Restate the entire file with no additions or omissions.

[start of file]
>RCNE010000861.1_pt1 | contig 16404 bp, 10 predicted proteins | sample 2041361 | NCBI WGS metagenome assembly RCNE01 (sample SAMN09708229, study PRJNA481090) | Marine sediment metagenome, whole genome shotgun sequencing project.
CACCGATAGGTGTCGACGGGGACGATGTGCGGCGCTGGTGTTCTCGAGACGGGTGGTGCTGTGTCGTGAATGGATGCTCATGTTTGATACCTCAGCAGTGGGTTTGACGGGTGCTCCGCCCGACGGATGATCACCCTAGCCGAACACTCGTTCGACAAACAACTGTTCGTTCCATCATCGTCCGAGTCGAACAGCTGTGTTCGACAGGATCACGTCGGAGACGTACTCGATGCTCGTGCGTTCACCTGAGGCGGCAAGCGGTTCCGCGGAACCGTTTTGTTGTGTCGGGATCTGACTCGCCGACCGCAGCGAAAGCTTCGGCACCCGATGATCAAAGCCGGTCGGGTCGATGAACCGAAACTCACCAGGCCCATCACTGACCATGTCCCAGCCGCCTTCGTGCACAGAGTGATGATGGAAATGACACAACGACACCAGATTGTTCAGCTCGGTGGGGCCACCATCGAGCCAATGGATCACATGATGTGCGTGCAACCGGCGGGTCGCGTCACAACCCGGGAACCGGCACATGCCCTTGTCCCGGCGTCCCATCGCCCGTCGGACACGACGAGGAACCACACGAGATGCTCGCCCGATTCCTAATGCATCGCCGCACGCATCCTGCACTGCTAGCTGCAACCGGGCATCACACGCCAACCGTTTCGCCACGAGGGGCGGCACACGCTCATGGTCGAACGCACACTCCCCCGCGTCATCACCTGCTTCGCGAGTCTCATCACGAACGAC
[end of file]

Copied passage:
>RCNE010000861.1_pt1 | contig 16404 bp, 10 predicted proteins | sample 2041361 | NCBI WGS metagenome assembly RCNE01 (sample SAMN09708229, study PRJNA481090) | Marine sediment metagenome, whole genome shotgun sequencing project.
CACCGATAGGTGTCGACGGGGACGATGTGCGGCGCTGGTGTTCTCGAGACGGGTGGTGCTGTGTCGTGAATGGATGCTCATGTTTGATACCTCAGCAGTGGGTTTGACGGGTGCTCCGCCCGACGGATGATCACCCTAGCCGAACACTCGTTCGACAAACAACTGTTCGTTCCATCATCGTCCGAGTCGAACAGCTGTGTTCGACAGGATCACGTCGGAGACGTACTCGATGCTCGTGCGTTCACCTGAGGCGGCAAGCGGTTCCGCGGAACCGTTTTGTTGTGTCGGGATCTGACTCGCCGACCGCAGCGAAAGCTTCGGCACCCGATGATCAAAGCCGGTCGGGTCGATGAACCGAAACTCACCAGGCCCATCACTGACCATGTCCCAGCCGCCTTCGTGCACAGAGTGATGATGGAAATGACACAACGACACCAGATTGTTCAGCTCGGTGGGGCCACCATCGAGCCAATGGATCACATGATGTGCGTGCAACCGGCGGGTCGCGTCACAACCCGGGAACCGGCACATGCCCTTGTCCCGGCGTCCCATCGCCCGTCGGACACGACGAGGAACCACACGAGATGCTCGCCCGATTCCTAATGCATCGCCGCACGCATCCTGCACTGCTAGCTGCAACCGGGCATCACACGCCAACCGTTTCGCCACGAGGGGCGGCACACGCTCATGGTCGAACGCACACTCCCCCGCGTCATCACCTGCTTCGCGAGTCTCATCACGAACGAC